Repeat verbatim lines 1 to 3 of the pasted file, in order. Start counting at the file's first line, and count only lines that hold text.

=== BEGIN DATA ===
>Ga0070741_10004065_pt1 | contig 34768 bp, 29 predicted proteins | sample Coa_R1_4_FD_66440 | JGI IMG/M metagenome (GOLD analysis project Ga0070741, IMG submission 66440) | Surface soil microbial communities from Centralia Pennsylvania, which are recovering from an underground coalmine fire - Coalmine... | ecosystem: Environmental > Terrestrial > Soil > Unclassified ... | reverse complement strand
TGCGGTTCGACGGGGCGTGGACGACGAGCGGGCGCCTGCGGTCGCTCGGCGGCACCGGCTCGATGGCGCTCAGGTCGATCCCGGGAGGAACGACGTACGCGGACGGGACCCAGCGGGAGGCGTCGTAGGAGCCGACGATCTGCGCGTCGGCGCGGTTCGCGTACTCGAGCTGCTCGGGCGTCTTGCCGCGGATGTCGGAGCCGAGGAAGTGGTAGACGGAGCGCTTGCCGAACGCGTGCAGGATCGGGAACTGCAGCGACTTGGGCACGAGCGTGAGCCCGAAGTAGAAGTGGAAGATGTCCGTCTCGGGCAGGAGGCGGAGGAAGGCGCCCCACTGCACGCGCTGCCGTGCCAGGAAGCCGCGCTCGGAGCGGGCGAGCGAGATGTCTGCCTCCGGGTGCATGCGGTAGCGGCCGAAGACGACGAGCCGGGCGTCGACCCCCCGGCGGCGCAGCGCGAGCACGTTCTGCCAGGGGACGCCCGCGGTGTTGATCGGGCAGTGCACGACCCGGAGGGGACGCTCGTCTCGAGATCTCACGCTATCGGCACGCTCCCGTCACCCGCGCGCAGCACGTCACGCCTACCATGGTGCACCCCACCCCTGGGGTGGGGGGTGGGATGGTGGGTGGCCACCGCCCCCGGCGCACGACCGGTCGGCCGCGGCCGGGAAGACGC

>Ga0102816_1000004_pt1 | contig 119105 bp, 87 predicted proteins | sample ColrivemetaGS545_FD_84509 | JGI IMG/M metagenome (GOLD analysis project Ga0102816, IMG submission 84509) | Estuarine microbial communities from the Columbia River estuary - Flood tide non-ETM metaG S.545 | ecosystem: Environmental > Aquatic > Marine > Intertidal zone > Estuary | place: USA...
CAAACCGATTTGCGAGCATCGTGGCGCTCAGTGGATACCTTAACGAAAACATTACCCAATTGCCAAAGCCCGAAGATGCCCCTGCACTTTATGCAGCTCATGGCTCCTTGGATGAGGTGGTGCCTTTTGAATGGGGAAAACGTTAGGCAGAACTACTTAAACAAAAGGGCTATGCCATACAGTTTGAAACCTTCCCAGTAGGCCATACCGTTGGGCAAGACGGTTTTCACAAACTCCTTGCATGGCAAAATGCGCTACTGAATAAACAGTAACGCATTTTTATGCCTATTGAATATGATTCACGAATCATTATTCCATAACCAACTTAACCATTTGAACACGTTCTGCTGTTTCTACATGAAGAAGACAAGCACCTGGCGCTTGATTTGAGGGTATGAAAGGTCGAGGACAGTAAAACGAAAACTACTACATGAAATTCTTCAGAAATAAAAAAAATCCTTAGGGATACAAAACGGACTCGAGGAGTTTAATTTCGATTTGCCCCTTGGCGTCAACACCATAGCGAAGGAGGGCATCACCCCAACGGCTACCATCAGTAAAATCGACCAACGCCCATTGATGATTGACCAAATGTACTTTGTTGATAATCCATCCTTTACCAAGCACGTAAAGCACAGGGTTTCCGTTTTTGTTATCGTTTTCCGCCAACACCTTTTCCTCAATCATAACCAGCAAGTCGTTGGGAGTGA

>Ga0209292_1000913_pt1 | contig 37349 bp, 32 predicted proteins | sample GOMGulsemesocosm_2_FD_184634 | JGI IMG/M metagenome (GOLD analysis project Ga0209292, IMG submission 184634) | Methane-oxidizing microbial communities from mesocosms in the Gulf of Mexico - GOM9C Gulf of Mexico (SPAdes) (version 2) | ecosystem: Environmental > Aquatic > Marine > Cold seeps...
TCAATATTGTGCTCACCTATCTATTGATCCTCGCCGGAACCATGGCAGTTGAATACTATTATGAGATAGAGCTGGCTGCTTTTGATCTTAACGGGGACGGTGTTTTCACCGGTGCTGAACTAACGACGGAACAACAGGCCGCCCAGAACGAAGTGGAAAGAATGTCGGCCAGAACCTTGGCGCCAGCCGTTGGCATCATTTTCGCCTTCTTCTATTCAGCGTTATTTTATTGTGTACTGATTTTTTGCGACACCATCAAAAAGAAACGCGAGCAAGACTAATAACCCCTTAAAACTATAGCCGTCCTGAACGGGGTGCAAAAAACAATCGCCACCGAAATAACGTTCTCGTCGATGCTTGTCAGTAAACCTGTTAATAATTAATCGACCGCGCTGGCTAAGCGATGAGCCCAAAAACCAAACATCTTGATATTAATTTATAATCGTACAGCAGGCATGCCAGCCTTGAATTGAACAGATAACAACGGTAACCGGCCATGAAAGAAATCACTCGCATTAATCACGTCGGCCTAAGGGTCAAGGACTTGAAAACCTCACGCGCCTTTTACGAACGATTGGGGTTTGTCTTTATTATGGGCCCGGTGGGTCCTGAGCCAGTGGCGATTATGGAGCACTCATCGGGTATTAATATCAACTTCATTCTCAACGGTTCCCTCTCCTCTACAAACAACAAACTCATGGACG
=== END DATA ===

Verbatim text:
>Ga0070741_10004065_pt1 | contig 34768 bp, 29 predicted proteins | sample Coa_R1_4_FD_66440 | JGI IMG/M metagenome (GOLD analysis project Ga0070741, IMG submission 66440) | Surface soil microbial communities from Centralia Pennsylvania, which are recovering from an underground coalmine fire - Coalmine... | ecosystem: Environmental > Terrestrial > Soil > Unclassified ... | reverse complement strand
TGCGGTTCGACGGGGCGTGGACGACGAGCGGGCGCCTGCGGTCGCTCGGCGGCACCGGCTCGATGGCGCTCAGGTCGATCCCGGGAGGAACGACGTACGCGGACGGGACCCAGCGGGAGGCGTCGTAGGAGCCGACGATCTGCGCGTCGGCGCGGTTCGCGTACTCGAGCTGCTCGGGCGTCTTGCCGCGGATGTCGGAGCCGAGGAAGTGGTAGACGGAGCGCTTGCCGAACGCGTGCAGGATCGGGAACTGCAGCGACTTGGGCACGAGCGTGAGCCCGAAGTAGAAGTGGAAGATGTCCGTCTCGGGCAGGAGGCGGAGGAAGGCGCCCCACTGCACGCGCTGCCGTGCCAGGAAGCCGCGCTCGGAGCGGGCGAGCGAGATGTCTGCCTCCGGGTGCATGCGGTAGCGGCCGAAGACGACGAGCCGGGCGTCGACCCCCCGGCGGCGCAGCGCGAGCACGTTCTGCCAGGGGACGCCCGCGGTGTTGATCGGGCAGTGCACGACCCGGAGGGGACGCTCGTCTCGAGATCTCACGCTATCGGCACGCTCCCGTCACCCGCGCGCAGCACGTCACGCCTACCATGGTGCACCCCACCCCTGGGGTGGGGGGTGGGATGGTGGGTGGCCACCGCCCCCGGCGCACGACCGGTCGGCCGCGGCCGGGAAGACGC

>Ga0102816_1000004_pt1 | contig 119105 bp, 87 predicted proteins | sample ColrivemetaGS545_FD_84509 | JGI IMG/M metagenome (GOLD analysis project Ga0102816, IMG submission 84509) | Estuarine microbial communities from the Columbia River estuary - Flood tide non-ETM metaG S.545 | ecosystem: Environmental > Aquatic > Marine > Intertidal zone > Estuary | place: USA...